To celebrate this historic day, I have collected some photos, articles, and videos of this very special lady, who is, incidentally the great (x14) granddaughter of Elizabeth of York.

Elizabeth was a princess during World War II. Her father is the subject of the modern book and movie The King's Speech. While he was ruling, his little princess did more than her fair share, joining the war effort as a mechanic at age 16.


As a representative of The Greatest Generation, Elizabeth has been reigning longer than most of us have been alive! This article by Beth von Staats discusses Elizabeth from this point of view.

Before she became queen, Elizabeth became the wife of Philip, former Prince of Greece and Denmark. He became a British citizen and was named the Duke of Edinburgh before marrying the love-struck young woman who would become queen. She appears to be as captivated by him as ever and can often be caught giving him this look.










The happy couple soon welcomed their first child, Prince Charles, the heir to Elizabeth's crown. More children followed with Princess Anne born in 1950, Prince Andrew in 1960, and Prince Edward in 1964.

Those children did not always follow the path expected of them by their mother or the British public. Queen Elizabeth refers to the year when her children announced that they were divorcing their spouses as her "Annus Horribilis" or horrible year. Through it all, she has been the cornerstone of her family and the country. Hers is arguably the most recognized face in the world.



If you think you know everything there is to know about Elizabeth II, check out this list of 12 surprising facts.

It is reported that Elizabeth did not want any
celebration on this day when she passes a record breaking point in her reign. I hope that she is not too disappointed as people around the world cannot help but recognize and celebrate this special day.

God bless the Queen!

Tuesday, September 1, 2015

Tudor Sons

When Elizabeth of York married Henry Tudor, one of her essential roles was birthing sons to ensure the future of the dynasty that they were creating together. This has long been one of the prime objectives of queens, and Elizabeth would have accepted it and understood its importance. After the usurpation of her brother's crown by her own uncle, the importance - yet at the same time danger - of having men in the family was nothing that she needed explained.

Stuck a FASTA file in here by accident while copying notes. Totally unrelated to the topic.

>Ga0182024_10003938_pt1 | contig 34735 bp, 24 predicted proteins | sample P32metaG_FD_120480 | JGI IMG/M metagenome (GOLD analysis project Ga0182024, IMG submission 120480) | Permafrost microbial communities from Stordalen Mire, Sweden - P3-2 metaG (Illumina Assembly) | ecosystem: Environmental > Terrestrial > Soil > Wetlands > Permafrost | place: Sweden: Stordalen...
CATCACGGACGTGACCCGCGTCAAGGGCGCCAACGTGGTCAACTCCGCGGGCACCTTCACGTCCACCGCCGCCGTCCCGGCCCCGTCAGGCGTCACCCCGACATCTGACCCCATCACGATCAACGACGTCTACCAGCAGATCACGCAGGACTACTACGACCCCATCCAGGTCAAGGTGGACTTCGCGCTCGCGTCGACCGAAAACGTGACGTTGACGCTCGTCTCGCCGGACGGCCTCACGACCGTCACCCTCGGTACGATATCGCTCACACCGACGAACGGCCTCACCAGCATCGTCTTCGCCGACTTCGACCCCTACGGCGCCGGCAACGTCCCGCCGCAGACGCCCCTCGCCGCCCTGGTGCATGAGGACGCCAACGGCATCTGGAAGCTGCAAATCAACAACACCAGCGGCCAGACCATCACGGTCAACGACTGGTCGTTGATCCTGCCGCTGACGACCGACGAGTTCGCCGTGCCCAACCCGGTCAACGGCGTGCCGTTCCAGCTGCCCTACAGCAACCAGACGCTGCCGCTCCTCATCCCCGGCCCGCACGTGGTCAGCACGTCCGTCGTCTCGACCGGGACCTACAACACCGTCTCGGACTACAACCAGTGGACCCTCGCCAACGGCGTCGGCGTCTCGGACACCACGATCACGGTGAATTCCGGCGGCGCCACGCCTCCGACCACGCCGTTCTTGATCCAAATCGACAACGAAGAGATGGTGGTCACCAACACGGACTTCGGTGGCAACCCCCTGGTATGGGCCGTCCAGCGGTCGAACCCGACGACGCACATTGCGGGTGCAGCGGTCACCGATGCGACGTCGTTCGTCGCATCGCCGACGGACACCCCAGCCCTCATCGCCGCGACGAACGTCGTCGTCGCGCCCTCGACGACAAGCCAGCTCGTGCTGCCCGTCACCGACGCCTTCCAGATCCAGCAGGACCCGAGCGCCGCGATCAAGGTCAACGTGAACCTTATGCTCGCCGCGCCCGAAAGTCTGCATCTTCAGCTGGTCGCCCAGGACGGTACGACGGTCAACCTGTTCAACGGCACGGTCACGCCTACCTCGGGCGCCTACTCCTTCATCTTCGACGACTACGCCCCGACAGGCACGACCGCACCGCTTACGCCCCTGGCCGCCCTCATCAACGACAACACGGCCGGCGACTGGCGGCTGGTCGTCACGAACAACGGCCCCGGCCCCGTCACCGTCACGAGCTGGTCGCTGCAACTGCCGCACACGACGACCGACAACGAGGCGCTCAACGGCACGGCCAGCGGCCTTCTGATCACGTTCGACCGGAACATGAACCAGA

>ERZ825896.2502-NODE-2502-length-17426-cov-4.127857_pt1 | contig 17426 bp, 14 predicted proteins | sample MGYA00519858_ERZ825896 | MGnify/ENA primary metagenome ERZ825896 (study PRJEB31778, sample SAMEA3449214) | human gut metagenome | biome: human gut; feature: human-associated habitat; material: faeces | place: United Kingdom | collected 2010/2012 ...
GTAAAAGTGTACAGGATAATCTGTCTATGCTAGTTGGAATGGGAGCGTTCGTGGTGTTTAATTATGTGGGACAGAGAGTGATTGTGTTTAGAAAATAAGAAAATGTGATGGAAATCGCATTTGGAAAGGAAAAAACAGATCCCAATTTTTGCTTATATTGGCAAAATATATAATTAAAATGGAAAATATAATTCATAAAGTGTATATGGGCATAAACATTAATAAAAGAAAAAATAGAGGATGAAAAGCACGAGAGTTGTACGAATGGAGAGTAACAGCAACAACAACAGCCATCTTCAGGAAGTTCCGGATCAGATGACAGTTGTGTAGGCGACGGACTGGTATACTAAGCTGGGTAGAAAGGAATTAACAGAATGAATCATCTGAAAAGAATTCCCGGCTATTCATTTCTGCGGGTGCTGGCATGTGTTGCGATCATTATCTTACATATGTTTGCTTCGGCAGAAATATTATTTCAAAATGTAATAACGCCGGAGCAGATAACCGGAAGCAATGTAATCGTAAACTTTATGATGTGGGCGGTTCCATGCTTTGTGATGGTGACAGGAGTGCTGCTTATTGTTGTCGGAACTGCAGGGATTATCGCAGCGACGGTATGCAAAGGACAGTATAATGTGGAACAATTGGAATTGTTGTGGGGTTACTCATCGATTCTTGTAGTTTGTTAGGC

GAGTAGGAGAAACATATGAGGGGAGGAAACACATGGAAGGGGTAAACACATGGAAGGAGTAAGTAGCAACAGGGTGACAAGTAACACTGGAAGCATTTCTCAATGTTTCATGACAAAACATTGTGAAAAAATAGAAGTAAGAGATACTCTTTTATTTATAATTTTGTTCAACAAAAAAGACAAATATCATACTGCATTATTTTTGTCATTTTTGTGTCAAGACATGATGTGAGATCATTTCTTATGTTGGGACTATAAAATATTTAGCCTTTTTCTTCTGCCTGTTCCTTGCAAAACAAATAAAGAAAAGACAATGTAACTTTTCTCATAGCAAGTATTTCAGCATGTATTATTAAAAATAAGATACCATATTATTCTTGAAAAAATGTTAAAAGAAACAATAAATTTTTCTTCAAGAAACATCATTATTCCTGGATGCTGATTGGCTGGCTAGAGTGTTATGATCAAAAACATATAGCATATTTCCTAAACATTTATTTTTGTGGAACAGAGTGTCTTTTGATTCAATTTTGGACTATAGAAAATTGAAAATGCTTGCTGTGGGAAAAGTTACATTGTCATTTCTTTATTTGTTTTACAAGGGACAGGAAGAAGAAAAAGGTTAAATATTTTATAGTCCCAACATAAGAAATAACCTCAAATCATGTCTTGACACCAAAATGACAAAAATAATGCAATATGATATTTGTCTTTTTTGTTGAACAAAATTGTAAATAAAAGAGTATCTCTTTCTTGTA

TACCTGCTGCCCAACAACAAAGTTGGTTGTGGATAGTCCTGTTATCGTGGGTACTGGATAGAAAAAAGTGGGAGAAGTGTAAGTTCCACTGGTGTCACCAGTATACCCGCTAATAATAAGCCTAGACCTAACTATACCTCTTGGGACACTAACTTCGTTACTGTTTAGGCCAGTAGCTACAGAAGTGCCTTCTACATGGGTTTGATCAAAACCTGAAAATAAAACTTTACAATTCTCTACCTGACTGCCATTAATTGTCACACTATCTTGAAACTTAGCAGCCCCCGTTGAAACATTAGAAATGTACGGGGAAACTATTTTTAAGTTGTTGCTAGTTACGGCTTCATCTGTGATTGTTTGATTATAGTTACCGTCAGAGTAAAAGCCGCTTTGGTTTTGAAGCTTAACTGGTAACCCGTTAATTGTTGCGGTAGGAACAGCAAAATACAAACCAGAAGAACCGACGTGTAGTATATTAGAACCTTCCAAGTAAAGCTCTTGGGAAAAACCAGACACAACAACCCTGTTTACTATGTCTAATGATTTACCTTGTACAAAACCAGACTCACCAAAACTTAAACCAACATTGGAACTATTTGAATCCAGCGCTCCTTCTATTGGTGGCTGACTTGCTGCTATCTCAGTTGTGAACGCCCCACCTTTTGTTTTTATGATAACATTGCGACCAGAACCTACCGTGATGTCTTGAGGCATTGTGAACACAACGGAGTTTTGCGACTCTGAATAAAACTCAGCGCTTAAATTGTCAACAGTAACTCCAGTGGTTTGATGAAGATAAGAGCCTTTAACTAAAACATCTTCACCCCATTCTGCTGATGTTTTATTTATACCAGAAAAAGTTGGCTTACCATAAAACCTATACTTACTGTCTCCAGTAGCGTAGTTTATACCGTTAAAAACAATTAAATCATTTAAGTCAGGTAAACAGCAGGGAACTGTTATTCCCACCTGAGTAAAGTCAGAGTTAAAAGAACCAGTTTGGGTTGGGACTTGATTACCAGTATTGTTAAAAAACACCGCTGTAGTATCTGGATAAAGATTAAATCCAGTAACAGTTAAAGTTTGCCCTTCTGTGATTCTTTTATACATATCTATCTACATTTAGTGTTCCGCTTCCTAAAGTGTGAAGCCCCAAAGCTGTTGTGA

Arthur Tudor
The first royal Tudor couple were quickly rewarded for their efforts, with Prince Arthur arriving a scant 8 months after their marriage ceremony. Efforts to establish this Tudor prince as a uniting force, mingling the bloodlines of Lancaster and York, are evident in the key elements of his short life. Arthur was lauded as even more than the next king. He would be a reincarnation of the King Arthur of legend, bringing peace and prosperity to England.

Arthur was given his own household at Ludlow, just as Elizabeth's brother had before him, demonstrating that traditions would continue under the new regime. A royal princess was found for him to marry, and fate would ensure that Katherine of Aragon became queen of England.

As Arthur was being trained for greatness, two brothers were added to the family. Henry and Edmund were certainly welcomed by parents and countrymen alike, though their birth was not as celebrated as Arthur's. Like all good medieval parents, Elizabeth and Henry planned to dedicate one son to the church. Though it is difficult for those of us who know his story to imagine it, Henry probably believed for much of his young life that he would someday become the Archbishop of Canterbury.

Henry VIII
Edmund became the first of the Tudor sons to enter an early grave when he died of a sweating sickness or the plague in 1500. While Edmund was undoubtedly mourned, Arthur's death was a crushing blow to the Tudor parents, whose grief is well documented. His death in 1502 left young Henry as heir and Elizabeth eager to attempt the birth of another son. Her efforts were in vain. The birth of a little girl in 1503 led to Elizabeth's death on her 37th birthday, and Henry VII was left burying both wife and infant daughter.

The difficulty of bearing sons would go on to be a defining element of the Tudor dynasty. Henry VII left his throne to his son in 1509. Henry VIII was a fit, intelligent, and virile 18 year old when his father died, and the future seemed bright. He married his brother's widow and could have never foreseen his challenge to bear an heir.

Edward VI
The Tudor dynasty came to an end within three generations due to the failure of Henry and his children to bear sons. The one hard fought for son that Henry VIII did leave behind became King Edward VI. Unfortunately, he also died at the age of 15, before marrying or bearing sons. Edward's sisters, Mary and Elizabeth, were no more successful in the extending of the family tree.

Where a multitude of sons may have had unforeseeable consequences to the Plantagenet dynasty, eventually causing it to be snuffed out entirely by the Wars of the Roses, a painful lack of sons become the death toll of the Tudor dynasty.